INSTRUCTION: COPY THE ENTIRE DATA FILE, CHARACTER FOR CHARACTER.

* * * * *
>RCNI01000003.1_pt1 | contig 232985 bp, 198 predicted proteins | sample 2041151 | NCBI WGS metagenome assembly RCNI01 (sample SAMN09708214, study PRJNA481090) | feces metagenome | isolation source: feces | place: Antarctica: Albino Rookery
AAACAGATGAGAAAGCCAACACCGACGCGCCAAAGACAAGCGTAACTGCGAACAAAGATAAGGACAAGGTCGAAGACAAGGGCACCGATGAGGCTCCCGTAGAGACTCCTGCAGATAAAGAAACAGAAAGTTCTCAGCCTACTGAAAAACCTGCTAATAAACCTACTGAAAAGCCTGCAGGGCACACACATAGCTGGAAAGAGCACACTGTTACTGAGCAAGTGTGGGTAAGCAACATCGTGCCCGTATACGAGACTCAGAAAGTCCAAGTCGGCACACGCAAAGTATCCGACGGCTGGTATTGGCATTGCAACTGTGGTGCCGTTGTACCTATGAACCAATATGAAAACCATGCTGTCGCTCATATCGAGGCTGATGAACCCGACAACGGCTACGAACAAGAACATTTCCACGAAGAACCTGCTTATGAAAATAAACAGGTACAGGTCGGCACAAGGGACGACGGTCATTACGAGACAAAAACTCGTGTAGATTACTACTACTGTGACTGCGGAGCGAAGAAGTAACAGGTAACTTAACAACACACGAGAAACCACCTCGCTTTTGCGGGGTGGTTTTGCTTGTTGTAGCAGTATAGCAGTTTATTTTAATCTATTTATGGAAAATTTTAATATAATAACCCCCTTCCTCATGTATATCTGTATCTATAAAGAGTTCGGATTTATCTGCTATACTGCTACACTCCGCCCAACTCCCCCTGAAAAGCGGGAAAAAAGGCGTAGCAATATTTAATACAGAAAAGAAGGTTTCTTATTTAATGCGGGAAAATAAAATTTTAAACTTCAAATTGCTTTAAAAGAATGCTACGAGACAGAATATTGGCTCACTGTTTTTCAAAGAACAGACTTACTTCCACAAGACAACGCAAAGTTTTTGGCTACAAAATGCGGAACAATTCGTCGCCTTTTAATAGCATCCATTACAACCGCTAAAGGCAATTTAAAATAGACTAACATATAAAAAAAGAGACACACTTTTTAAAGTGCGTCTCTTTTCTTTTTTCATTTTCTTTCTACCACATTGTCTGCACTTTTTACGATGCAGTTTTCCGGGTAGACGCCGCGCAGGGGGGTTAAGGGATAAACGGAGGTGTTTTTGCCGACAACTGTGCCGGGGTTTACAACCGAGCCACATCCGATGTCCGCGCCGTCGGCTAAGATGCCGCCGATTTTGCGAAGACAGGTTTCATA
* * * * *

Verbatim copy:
>RCNI01000003.1_pt1 | contig 232985 bp, 198 predicted proteins | sample 2041151 | NCBI WGS metagenome assembly RCNI01 (sample SAMN09708214, study PRJNA481090) | feces metagenome | isolation source: feces | place: Antarctica: Albino Rookery
AAACAGATGAGAAAGCCAACACCGACGCGCCAAAGACAAGCGTAACTGCGAACAAAGATAAGGACAAGGTCGAAGACAAGGGCACCGATGAGGCTCCCGTAGAGACTCCTGCAGATAAAGAAACAGAAAGTTCTCAGCCTACTGAAAAACCTGCTAATAAACCTACTGAAAAGCCTGCAGGGCACACACATAGCTGGAAAGAGCACACTGTTACTGAGCAAGTGTGGGTAAGCAACATCGTGCCCGTATACGAGACTCAGAAAGTCCAAGTCGGCACACGCAAAGTATCCGACGGCTGGTATTGGCATTGCAACTGTGGTGCCGTTGTACCTATGAACCAATATGAAAACCATGCTGTCGCTCATATCGAGGCTGATGAACCCGACAACGGCTACGAACAAGAACATTTCCACGAAGAACCTGCTTATGAAAATAAACAGGTACAGGTCGGCACAAGGGACGACGGTCATTACGAGACAAAAACTCGTGTAGATTACTACTACTGTGACTGCGGAGCGAAGAAGTAACAGGTAACTTAACAACACACGAGAAACCACCTCGCTTTTGCGGGGTGGTTTTGCTTGTTGTAGCAGTATAGCAGTTTATTTTAATCTATTTATGGAAAATTTTAATATAATAACCCCCTTCCTCATGTATATCTGTATCTATAAAGAGTTCGGATTTATCTGCTATACTGCTACACTCCGCCCAACTCCCCCTGAAAAGCGGGAAAAAAGGCGTAGCAATATTTAATACAGAAAAGAAGGTTTCTTATTTAATGCGGGAAAATAAAATTTTAAACTTCAAATTGCTTTAAAAGAATGCTACGAGACAGAATATTGGCTCACTGTTTTTCAAAGAACAGACTTACTTCCACAAGACAACGCAAAGTTTTTGGCTACAAAATGCGGAACAATTCGTCGCCTTTTAATAGCATCCATTACAACCGCTAAAGGCAATTTAAAATAGACTAACATATAAAAAAAGAGACACACTTTTTAAAGTGCGTCTCTTTTCTTTTTTCATTTTCTTTCTACCACATTGTCTGCACTTTTTACGATGCAGTTTTCCGGGTAGACGCCGCGCAGGGGGGTTAAGGGATAAACGGAGGTGTTTTTGCCGACAACTGTGCCGGGGTTTACAACCGAGCCACATCCGATGTCCGCGCCGTCGGCTAAGATGCCGCCGATTTTGCGAAGACAGGTTTCATA